Simon Jimenez’s The Vanished Birds is one hell of a debut novel.
In my notes, I wrote that that “this is a weird book; not much of anything happens for the first two-thirds and then there is plot all over the place,” which pretty much does explain the pacing.
So this is going to be kind of a weird review, in the hopes that it all makes sense in the end. Spoilers will abound, sorry-not-sorry.
The first two thirds, where Nia Imani, the crew of the Debby, and the mysterious boy Ahro are traveling through the outer reaches of Umbai space reminded me of nothing so much as one of C.J. Cherryh’s Foreigner novels where it feels like all that’s going on is Bren having tea with Ilisidi, maybe going on a train ride with Cajeiri to the coast–and then things start blowing up and you flip back to figure out what the hell just happened, and when you do, of course it all makes perfect sense. You just hope Bren’s apartment doesn’t get destroyed again.
The book starts on a planet named Umbai-V, what is known as a resource planet. Resource planets are essentially the sf-nal trope of the Planet of Hats. And later in the book we find out how horrible that actually is–the residents of the planets get little choice in the decision to become a resource planet and when one is designated, one of the first things Umbai does is shut down all their schools.
Right, Umbai. A short interlude. Umbai is a super-mega-giant conglomerate that basically controls everything. They decide which planets will be resource planets and which ones city planets (see, Planet of Hats!). One of the ways they cemented their power was through the development of space habitats for (not all the) residents of the rapidly sliding into ecological destruction Earth–but not faster-than-light travel. Their lead scientist, Fumiko Nakajima, takes advantage of cryogenic sleep to become essentially immortal.
So Umbai-V. Nia visits there every 15 years of their time and has a lover there. Shortly before her last visit, a mute boy crash-lands on the planet, seemingly from nowhere. This is the boy who will name himself Ahro. Nia takes him to one of the Umbai habitats and that’s when Fumiko becomes involved–she offers Nia and the crew of the Debby an extremely lucrative contract to raise the boy–still mute, still nameless– outside of Umbai space for the next 15 years because she believes that somehow, he possesses the ability to move through space faster than light.
Anyhow, Nia does this and the boy grows up and names himself Ahro. He and Nia develop a bond, initially through the music of a flute, and then through words. He is essentially her son. Ahro learns all the jobs on the ship and he also learns to help the crew on their planetside jobs as well.
And when he learns to jaunt–to travel through space–and this becomes known to Umbai–that’s when all hell breaks loose.
Umbai is there to intercept them at Fumiko’s secret base, a secret based which housed 2,000 adults and children, people that Umbia murdered while forcing Fumiko to watch–because she broke her contract and therefore their lives were forfeit. It is gruesome and shocking and visceral.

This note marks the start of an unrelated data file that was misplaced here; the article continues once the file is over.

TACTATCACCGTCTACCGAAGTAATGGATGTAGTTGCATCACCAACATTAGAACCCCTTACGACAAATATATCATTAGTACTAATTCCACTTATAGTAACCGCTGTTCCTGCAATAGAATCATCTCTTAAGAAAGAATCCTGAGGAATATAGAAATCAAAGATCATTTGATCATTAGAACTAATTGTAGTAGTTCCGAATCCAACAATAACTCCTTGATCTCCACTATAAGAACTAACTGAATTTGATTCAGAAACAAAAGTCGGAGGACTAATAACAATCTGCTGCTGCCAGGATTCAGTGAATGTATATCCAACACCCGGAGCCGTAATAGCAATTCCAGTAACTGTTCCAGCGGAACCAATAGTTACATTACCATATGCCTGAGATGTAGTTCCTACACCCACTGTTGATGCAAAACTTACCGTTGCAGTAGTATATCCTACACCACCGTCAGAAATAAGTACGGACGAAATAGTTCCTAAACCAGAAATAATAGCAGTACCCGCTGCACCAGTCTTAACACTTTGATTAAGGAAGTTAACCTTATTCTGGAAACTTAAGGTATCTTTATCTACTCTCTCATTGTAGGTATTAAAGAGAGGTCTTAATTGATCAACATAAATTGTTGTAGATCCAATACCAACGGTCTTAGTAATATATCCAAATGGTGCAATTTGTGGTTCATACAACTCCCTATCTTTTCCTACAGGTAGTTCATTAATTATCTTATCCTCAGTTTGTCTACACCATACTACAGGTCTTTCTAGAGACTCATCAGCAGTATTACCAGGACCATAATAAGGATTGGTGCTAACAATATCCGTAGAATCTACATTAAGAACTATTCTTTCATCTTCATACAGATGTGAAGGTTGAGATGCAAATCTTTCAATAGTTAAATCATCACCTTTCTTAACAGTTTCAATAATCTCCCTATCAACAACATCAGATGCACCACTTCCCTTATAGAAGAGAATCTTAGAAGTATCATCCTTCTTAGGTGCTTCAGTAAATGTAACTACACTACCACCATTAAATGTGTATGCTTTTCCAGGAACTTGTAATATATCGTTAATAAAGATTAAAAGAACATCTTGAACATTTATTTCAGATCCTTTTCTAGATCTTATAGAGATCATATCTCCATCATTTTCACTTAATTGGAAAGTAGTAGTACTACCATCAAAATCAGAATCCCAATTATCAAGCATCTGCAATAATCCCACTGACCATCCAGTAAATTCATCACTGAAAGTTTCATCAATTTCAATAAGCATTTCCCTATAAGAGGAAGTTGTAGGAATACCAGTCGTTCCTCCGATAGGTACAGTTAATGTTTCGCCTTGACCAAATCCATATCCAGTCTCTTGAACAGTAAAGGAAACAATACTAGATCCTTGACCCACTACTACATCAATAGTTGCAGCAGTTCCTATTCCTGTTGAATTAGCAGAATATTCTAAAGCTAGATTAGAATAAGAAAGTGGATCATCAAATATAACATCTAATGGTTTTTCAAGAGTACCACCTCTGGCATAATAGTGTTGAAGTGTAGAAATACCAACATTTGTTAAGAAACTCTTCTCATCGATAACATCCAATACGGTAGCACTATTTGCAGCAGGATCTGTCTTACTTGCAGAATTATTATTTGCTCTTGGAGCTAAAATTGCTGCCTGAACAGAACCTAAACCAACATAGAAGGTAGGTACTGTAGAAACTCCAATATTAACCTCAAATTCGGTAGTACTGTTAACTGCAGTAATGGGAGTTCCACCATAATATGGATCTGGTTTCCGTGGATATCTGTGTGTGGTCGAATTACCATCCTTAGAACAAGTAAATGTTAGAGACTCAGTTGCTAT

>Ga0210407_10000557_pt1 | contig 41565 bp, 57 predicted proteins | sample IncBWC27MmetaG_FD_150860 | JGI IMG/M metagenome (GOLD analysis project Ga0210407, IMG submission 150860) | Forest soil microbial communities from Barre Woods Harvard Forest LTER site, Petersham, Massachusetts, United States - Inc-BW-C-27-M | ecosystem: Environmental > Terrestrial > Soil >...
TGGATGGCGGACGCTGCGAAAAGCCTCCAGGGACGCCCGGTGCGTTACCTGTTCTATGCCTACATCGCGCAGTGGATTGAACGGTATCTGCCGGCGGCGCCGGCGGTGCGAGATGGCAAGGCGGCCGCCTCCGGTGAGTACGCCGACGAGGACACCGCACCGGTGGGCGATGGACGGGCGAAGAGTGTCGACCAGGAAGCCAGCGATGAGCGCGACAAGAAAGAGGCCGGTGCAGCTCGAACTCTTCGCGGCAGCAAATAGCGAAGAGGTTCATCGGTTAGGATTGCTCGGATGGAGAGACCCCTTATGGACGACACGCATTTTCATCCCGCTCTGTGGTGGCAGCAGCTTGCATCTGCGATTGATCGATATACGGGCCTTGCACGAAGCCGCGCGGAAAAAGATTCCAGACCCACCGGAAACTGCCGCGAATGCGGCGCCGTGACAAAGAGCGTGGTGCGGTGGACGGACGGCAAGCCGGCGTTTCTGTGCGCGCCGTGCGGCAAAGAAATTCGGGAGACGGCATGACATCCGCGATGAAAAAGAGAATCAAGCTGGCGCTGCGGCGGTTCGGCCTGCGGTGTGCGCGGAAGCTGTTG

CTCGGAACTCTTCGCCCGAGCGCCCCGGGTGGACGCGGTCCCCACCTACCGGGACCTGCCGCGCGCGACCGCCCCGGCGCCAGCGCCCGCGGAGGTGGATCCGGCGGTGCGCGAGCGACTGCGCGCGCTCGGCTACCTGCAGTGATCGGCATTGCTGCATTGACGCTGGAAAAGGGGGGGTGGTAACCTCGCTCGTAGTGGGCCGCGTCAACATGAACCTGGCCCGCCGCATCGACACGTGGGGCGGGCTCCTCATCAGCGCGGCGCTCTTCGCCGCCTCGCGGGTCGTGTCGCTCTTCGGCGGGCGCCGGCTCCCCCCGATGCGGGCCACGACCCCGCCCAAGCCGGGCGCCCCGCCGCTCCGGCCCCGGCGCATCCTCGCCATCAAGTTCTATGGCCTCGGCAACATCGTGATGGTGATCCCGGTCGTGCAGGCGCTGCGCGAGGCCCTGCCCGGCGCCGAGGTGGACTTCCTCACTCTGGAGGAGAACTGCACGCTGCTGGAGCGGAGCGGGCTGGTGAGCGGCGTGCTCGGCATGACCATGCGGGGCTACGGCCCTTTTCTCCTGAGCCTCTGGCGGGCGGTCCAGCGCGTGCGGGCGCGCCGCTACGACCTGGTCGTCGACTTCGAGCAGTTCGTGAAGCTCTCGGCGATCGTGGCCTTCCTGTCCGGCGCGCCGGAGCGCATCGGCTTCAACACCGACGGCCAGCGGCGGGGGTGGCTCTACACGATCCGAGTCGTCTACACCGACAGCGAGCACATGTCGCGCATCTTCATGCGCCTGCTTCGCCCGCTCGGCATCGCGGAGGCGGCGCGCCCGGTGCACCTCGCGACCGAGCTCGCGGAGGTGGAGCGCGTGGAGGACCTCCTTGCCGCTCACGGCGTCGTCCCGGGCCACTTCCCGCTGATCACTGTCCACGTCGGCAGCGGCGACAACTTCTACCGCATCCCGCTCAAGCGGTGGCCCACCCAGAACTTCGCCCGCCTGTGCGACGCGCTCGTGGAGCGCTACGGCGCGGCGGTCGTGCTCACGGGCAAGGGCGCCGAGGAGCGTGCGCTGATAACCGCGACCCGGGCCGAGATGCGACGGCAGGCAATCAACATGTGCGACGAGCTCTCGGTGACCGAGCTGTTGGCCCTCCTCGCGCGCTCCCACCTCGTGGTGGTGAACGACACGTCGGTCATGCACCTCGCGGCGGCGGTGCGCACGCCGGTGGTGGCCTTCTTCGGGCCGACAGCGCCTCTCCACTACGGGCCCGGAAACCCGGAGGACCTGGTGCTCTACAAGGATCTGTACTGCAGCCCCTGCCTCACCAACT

And then Umbai take Ahro from Nia. And the first thing they do is take his name from him and begin to call him the Acquisition. They hook him up to machines and tubes and try to figure out the secret of his ability, which they determine is powered by his blood. They build faster than light drives powered by his blood. This, too, is gruesome.
Nia wanders space for 15 years with Ahro’s flute, playing it when she feels moved to, and being moved through space with the music as she develops a psychic connection with Ahro. Eventually, she ends up on Umbai-V and plays the flute one final time.
It’s a lot.
This is an incredibly anti-capitalist book, but it also shows how people are trapped within the system and how it’s nearly impossible to walk away.
I say walk away deliberately: there’s nothing this reminded me of so much as LeGuin’s “The Ones Who Walk Away from Omelas.” To the point where I reread it before writing this review.
There is literally a child being tortured for the benefit of everyone else. Only a few people know that Ahro exists, and none of them are willing to even attempt to free him but Fumiko and Nia–which they do, in unintended concert, between Nia’s last attempt to contact Ahro with their flute and Fumiko’s final revenge on Umbai.
LeGuin writes of the child in Omelas that, “The terms are strict and absolute; there may not even be a kind word spoken to the child.”
Luckily for Ahro, there is someone to speak a kind word to him.
I enjoyed this book tremendously–it was a slow read but very satisfying, JImenez’s prose has a musical quality to it and it felt that each section was thoroughly essential to the whole, no matter how different it seemed to be from the others. I’m really looking forward to reading Jimenez’s future work–I think he has a brilliant career in front of him, if his brilliant debut is any indication.